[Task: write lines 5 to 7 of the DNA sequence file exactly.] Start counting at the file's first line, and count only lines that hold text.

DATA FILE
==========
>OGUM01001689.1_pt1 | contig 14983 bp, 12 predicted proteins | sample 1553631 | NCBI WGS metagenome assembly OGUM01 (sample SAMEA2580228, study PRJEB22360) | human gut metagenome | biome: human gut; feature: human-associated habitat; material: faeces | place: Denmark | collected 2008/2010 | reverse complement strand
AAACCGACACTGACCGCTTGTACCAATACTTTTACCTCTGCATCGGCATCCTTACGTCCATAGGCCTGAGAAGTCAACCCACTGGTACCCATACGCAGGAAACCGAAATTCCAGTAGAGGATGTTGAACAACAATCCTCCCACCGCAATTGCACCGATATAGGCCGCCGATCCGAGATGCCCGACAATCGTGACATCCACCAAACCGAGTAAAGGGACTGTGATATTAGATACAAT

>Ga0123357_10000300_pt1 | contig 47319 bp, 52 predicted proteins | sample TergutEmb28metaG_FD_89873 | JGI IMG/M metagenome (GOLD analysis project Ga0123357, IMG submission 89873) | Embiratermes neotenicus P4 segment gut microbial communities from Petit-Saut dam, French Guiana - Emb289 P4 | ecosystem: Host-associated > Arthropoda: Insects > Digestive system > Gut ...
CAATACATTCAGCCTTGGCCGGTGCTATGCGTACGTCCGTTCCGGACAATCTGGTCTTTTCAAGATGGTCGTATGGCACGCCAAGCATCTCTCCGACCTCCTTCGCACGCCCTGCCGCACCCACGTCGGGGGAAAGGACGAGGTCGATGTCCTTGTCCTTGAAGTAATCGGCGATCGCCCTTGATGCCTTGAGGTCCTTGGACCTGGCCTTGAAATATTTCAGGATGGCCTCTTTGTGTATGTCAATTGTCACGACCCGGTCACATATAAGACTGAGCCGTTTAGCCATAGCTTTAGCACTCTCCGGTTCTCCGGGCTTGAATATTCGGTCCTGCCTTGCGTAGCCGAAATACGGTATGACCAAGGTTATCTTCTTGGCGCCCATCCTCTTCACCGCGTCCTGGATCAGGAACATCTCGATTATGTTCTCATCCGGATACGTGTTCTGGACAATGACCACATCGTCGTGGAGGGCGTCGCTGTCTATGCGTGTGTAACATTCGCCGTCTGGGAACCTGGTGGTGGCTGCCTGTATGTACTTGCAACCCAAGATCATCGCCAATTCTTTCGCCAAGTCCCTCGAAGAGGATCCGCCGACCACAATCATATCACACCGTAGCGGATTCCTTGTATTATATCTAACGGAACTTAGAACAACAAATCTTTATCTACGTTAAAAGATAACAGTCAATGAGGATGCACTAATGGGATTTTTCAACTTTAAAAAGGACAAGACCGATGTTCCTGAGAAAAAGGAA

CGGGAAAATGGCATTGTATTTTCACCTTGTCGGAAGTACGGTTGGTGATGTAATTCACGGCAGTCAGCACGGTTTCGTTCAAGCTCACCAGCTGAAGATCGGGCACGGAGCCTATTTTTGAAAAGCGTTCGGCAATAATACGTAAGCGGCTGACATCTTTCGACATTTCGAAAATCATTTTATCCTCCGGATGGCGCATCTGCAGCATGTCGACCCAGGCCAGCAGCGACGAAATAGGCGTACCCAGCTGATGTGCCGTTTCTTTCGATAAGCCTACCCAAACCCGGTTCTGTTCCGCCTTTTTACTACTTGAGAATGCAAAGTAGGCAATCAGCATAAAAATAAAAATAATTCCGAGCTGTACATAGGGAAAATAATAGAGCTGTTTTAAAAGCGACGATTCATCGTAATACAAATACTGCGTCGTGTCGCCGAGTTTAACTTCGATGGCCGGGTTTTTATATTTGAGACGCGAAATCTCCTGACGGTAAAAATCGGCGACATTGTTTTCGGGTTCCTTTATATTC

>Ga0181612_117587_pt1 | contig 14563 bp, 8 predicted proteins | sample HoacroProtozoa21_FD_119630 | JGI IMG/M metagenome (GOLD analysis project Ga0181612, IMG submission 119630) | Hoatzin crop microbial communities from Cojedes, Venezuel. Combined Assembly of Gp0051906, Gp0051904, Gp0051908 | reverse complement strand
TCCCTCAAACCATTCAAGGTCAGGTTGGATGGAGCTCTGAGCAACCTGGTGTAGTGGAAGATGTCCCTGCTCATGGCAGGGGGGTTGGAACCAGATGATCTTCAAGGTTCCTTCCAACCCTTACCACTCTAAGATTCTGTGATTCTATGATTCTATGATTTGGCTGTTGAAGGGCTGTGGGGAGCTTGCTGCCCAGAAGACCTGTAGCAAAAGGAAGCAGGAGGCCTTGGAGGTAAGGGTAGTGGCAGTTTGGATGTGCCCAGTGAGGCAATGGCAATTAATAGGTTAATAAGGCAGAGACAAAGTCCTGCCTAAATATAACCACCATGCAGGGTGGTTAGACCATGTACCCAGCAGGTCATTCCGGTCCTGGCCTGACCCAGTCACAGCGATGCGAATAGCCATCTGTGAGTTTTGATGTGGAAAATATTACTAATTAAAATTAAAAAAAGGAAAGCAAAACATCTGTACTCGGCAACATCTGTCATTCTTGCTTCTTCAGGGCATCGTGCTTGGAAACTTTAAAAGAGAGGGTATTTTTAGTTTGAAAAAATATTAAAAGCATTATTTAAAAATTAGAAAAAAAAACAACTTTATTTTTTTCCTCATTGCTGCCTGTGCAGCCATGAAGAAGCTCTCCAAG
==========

CGGGAAAATGGCATTGTATTTTCACCTTGTCGGAAGTACGGTTGGTGATGTAATTCACGGCAGTCAGCACGGTTTCGTTCAAGCTCACCAGCTGAAGATCGGGCACGGAGCCTATTTTTGAAAAGCGTTCGGCAATAATACGTAAGCGGCTGACATCTTTCGACATTTCGAAAATCATTTTATCCTCCGGATGGCGCATCTGCAGCATGTCGACCCAGGCCAGCAGCGACGAAATAGGCGTACCCAGCTGATGTGCCGTTTCTTTCGATAAGCCTACCCAAACCCGGTTCTGTTCCGCCTTTTTACTACTTGAGAATGCAAAGTAGGCAATCAGCATAAAAATAAAAATAATTCCGAGCTGTACATAGGGAAAATAATAGAGCTGTTTTAAAAGCGACGATTCATCGTAATACAAATACTGCGTCGTGTCGCCGAGTTTAACTTCGATGGCCGGGTTTTTATATTTGAGACGCGAAATCTCCTGACGGTAAAAATCGGCGACATTGTTTTCGGGTTCCTTTATATTC

>Ga0181612_117587_pt1 | contig 14563 bp, 8 predicted proteins | sample HoacroProtozoa21_FD_119630 | JGI IMG/M metagenome (GOLD analysis project Ga0181612, IMG submission 119630) | Hoatzin crop microbial communities from Cojedes, Venezuel. Combined Assembly of Gp0051906, Gp0051904, Gp0051908 | reverse complement strand
TCCCTCAAACCATTCAAGGTCAGGTTGGATGGAGCTCTGAGCAACCTGGTGTAGTGGAAGATGTCCCTGCTCATGGCAGGGGGGTTGGAACCAGATGATCTTCAAGGTTCCTTCCAACCCTTACCACTCTAAGATTCTGTGATTCTATGATTCTATGATTTGGCTGTTGAAGGGCTGTGGGGAGCTTGCTGCCCAGAAGACCTGTAGCAAAAGGAAGCAGGAGGCCTTGGAGGTAAGGGTAGTGGCAGTTTGGATGTGCCCAGTGAGGCAATGGCAATTAATAGGTTAATAAGGCAGAGACAAAGTCCTGCCTAAATATAACCACCATGCAGGGTGGTTAGACCATGTACCCAGCAGGTCATTCCGGTCCTGGCCTGACCCAGTCACAGCGATGCGAATAGCCATCTGTGAGTTTTGATGTGGAAAATATTACTAATTAAAATTAAAAAAAGGAAAGCAAAACATCTGTACTCGGCAACATCTGTCATTCTTGCTTCTTCAGGGCATCGTGCTTGGAAACTTTAAAAGAGAGGGTATTTTTAGTTTGAAAAAATATTAAAAGCATTATTTAAAAATTAGAAAAAAAAACAACTTTATTTTTTTCCTCATTGCTGCCTGTGCAGCCATGAAGAAGCTCTCCAAG